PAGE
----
How to Program in Visual Basic in Excel

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To program using Visual Basic in Microsoft Excel, open the Visual Basic editor by holding the "Alt" key and pressing "F11," and then create a custom code to run in an Excel spreadsheet. Create and assign a macro in order to run the function in an Excel program with instructions from a software developer in this free video on Microsoft Excel.

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Video Transcript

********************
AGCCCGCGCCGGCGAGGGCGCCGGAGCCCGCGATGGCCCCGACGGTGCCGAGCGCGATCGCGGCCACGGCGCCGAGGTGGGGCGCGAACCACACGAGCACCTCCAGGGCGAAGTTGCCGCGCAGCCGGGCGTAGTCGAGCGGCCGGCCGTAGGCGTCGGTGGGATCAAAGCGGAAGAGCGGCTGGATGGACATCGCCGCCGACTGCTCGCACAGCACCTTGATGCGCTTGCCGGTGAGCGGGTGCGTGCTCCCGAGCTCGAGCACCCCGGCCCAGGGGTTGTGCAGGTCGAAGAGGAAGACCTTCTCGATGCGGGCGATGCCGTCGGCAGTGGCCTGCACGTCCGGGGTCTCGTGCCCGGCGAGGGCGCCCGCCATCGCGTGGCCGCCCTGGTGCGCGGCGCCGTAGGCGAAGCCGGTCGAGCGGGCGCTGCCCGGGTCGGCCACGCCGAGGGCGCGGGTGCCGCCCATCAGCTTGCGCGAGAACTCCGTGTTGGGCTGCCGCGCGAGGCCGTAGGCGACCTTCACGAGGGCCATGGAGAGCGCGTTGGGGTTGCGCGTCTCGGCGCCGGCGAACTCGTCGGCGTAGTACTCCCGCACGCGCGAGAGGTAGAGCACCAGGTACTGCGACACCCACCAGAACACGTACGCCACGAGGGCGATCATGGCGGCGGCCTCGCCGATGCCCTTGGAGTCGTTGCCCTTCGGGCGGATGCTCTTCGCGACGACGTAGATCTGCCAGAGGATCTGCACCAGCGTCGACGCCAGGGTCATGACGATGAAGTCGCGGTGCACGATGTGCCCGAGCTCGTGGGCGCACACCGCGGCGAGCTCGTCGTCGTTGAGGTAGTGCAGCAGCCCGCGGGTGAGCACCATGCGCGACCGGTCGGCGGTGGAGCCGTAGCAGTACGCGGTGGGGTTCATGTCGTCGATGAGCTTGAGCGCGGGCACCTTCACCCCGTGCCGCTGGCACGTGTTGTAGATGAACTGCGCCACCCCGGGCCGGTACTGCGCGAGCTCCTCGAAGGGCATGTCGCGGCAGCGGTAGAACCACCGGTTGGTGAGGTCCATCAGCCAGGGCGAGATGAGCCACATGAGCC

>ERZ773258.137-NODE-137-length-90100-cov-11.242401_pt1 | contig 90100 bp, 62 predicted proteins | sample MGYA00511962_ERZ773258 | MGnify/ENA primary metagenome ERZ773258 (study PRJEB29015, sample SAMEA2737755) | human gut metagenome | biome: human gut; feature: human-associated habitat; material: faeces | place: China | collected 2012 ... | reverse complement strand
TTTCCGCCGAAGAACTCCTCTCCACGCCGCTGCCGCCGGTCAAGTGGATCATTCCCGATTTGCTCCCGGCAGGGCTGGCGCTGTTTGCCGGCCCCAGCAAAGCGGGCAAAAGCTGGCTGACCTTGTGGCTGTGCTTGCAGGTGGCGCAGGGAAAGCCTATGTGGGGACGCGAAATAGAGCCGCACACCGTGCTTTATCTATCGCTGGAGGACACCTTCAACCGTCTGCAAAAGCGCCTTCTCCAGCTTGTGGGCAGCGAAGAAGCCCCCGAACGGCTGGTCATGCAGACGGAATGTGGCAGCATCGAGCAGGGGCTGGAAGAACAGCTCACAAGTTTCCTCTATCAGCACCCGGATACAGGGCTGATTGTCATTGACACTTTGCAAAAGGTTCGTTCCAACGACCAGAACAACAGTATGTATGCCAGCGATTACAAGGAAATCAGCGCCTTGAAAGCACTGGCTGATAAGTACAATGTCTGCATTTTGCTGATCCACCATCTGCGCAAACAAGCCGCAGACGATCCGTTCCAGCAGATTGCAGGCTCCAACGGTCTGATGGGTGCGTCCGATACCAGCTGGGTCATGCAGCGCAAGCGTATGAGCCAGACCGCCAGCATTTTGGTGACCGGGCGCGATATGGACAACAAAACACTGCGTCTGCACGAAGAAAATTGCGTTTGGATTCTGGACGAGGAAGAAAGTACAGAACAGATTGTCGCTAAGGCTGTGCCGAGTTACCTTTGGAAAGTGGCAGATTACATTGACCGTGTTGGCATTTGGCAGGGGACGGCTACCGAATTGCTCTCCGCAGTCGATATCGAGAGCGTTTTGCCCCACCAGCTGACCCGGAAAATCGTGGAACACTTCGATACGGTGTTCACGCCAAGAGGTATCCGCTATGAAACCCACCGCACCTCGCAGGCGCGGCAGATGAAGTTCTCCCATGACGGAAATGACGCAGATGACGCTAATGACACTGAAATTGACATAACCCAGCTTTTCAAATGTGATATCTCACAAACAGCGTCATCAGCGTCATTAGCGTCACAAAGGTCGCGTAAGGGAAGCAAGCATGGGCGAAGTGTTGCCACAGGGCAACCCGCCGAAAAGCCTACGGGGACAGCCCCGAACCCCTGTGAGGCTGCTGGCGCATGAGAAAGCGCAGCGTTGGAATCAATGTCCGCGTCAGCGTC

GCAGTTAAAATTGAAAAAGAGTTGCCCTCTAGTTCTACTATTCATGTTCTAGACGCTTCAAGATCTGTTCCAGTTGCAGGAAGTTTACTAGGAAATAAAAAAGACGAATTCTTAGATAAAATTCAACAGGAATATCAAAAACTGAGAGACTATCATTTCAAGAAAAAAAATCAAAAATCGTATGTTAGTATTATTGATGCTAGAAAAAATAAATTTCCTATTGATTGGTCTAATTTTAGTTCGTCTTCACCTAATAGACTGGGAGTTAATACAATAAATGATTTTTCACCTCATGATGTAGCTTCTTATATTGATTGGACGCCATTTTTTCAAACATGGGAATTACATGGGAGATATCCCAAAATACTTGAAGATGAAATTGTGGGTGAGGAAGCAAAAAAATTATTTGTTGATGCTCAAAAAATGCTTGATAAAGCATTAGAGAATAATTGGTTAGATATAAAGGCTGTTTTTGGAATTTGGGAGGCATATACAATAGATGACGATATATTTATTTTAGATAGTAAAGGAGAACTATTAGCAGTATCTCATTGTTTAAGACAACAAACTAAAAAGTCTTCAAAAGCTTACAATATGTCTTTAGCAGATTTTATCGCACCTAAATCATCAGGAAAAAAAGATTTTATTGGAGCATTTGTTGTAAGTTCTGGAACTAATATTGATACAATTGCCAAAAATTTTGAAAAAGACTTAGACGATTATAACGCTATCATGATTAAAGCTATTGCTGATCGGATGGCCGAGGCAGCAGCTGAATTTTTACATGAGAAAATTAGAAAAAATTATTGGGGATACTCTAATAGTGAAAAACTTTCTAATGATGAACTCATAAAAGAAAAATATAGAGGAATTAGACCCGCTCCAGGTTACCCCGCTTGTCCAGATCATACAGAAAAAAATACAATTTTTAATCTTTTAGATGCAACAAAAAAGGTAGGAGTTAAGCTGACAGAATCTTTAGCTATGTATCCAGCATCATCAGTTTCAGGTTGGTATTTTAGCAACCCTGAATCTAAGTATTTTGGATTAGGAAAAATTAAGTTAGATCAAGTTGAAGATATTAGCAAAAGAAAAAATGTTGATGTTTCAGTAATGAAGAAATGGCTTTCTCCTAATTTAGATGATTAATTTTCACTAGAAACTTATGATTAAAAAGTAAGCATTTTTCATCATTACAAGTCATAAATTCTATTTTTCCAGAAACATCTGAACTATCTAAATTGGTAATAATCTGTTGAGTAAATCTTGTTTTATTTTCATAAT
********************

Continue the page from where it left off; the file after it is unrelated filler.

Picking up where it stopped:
Hi, my name's Dave Andrews. Today I'm going to show you how to program in Visual Basic in Excel. Let's open up Microsoft Excel. We're going to click on our Start button. Go to All Programs. Let's find Microsoft Office and just launch Excel. Now, once Excel is finally opened up we're going to open up the Visual Basic editor. And the way we do this is by holding down the Alt key and we're just going to press F11 which brings up the Visual Basic editor within Excel. This allows us to create a custom code that will actually run in our Excel spreadsheets. I'm going to write a function by going to Insert. I'm going to choose Module. And as you can see here, I have a new Visual Basic Module. So I'm going to put a function in here called Run Me. That's basically what it's going to do is just be a function that we run and I'm going to begin writing a simple program here. So now that my little program is completed, as you can see here, I've created several integers here, row and column and value. I've created another object that's pointing to our current worksheet. And the way that I did that was I set it to the active workbook, sheets, and then sheet 1. Now, here I have a loop which loops from 1 to 5 both on the row value and the col value, multiples them together and stores that in value. And then within the current cell that I'm in, row and column, I say 'the value row times the value column equals' and then the result of those two multiplying together. So basically, I'm just going to do a little multiplication table. So let's close out of our Visual Basic editor and we have to have a way to make that code work. So I'm going to Insert and I'm just going to put a little shape on here that kind of looks like a button. Just like that. And I'm going to assign a macro to this button by right-clicking on it and saying Assign Macro. And we're going to create a new macro and all that macro's going to do is say module1.runme which is the name of our function. Now, if I close out of Visual Basic editor, click on my little button, here, as you can see, it's just filled in my multiplication table. One times one equals one, one times two equals two and so on here. So we can see that five times three equals fifteen and such and such. My name's Dave Andrews and I've just showed you how to program Visual Basic in Microsoft Excel.


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